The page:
Undaunted, Thorsten brought out a second fine bottle, this 1999 from Weingut Reichsrat von Buhl. This small bottle contained a riesling eiswein, or ice wine. Eiswein is produced from grapes that hang on the vine until the first good freeze of winter; then, harvesters start at any hour to pick the grapes which are immediately pressed. The icy grapes obviously have less liquid, and so yield a syrup that ferments into rich, complex, and sugary wine. Eisweins are sipping wines, one cannot drink too much of them, such is their concentration. This riesling eiswein came from one of the most reputable vineyards in Germany, Forster Ungeheuer. Five-hundred years ago its wines went to royalty. Initially, I still preferred the Quartes de Chaume to this one, favoring the French example’s roundness. But the intensity of riesling wine won me over, the acidic electricity of the riesling grape combining with the sweetness and chewy texture of the wine. The wine feels like this piece of music feels played loud.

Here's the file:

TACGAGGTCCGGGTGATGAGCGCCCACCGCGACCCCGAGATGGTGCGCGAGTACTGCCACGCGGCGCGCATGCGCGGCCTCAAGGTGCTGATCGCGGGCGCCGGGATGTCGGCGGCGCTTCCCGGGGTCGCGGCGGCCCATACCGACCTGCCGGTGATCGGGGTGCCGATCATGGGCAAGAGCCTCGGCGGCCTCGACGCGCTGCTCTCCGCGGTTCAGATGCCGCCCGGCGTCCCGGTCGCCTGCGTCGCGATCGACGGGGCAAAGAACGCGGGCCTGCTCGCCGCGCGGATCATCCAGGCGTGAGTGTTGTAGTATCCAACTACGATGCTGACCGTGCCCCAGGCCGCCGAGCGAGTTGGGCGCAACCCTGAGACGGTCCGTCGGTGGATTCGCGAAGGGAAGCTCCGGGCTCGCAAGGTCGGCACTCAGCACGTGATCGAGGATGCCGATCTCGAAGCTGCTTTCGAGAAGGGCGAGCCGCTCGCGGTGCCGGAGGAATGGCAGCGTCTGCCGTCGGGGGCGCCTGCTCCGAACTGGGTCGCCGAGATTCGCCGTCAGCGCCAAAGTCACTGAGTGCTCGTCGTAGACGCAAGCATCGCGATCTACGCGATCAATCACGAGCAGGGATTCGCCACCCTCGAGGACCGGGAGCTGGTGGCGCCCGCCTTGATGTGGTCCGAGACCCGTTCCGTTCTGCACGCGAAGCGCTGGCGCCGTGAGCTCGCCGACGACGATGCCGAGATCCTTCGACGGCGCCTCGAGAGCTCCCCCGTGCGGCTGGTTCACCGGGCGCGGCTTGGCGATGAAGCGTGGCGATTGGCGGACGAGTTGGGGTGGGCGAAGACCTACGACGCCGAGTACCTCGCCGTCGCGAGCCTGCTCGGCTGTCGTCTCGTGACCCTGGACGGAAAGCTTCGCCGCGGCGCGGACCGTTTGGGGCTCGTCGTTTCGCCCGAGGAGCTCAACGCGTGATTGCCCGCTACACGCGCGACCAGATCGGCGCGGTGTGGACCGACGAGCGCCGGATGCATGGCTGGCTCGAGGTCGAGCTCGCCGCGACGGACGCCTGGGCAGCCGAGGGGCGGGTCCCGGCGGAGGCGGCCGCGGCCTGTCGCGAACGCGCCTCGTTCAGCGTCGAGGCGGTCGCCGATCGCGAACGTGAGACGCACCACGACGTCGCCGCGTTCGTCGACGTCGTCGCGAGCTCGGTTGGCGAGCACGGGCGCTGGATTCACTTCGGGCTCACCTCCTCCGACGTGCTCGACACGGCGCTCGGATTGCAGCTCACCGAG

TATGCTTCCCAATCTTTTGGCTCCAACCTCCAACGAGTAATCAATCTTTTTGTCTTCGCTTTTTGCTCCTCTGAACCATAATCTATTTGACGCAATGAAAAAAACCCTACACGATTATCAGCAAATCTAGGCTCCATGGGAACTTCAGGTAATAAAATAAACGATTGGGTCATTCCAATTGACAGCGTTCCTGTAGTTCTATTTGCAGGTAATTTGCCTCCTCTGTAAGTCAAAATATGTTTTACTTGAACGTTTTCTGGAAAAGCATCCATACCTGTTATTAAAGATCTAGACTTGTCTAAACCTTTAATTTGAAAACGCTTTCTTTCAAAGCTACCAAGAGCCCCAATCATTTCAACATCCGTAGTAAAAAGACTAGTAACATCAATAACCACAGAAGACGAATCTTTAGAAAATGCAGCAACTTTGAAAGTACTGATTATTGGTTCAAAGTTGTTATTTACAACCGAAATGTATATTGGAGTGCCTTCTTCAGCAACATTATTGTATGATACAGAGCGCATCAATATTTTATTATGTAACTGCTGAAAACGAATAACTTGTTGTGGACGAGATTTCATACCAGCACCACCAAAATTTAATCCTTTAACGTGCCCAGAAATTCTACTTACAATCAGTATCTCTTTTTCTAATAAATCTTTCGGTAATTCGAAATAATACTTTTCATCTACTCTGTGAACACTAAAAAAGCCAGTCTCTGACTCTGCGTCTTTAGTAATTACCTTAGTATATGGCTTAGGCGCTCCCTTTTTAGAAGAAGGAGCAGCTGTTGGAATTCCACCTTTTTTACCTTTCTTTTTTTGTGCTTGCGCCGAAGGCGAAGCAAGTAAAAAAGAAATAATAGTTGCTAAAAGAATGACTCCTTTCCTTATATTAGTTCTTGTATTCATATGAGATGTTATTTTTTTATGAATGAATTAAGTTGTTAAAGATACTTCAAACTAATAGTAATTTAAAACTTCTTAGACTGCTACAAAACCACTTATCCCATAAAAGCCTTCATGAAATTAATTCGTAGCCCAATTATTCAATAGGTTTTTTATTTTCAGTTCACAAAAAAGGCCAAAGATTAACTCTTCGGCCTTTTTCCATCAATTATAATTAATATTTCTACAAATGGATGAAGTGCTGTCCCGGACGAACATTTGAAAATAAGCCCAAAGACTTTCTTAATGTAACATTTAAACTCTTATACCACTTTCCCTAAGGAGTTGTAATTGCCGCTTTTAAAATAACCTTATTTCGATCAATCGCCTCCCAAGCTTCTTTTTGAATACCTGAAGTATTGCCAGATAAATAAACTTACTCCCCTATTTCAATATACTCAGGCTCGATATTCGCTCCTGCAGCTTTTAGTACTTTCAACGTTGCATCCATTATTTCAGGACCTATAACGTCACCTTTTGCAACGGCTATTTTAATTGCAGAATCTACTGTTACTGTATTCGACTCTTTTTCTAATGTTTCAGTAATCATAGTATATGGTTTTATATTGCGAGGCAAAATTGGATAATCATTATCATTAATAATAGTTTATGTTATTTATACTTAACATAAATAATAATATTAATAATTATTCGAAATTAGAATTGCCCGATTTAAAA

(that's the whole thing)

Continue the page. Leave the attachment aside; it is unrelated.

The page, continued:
The specter of Type-2 diabetes swirled around us, such was the sugar of these wines, but Thorsten had one more drop to pour, a 2013 Hummel Glückselligkeit. The wine comes from a German, Horst Hummel, living in southern Hungary, and replicates the “Trockenbeerenauslese” style of his homeland. Trockenbeerenauslese is German for, “I-drink-maple-syrup-right-from-the-bottle-this-wine-is-not-too-sweet.” Seriously, the TB style can be more concentrated than the above icewine, and comes from berries even more desiccated than those of the Quartes de Chaume or the 1976 Beerenauslese. While the bottle was sweet, I must admit it was young, and its flavor had not developed or even fully opened up after being put in bottle. It will be a very good wine, but it paled next to the others at this point. The other wines might have said, “Nice job, kid, keep working, you’ve got talent.”And so the tasting ended, all in good spirits after a friendly evening of international investigations. While no treaties were signed, amicable verbal agreements were warmly stated that we shall repeat the investigations soon, until we reach an accord among the participating members as to which nation produces the best sweet wines.
This might take a long time…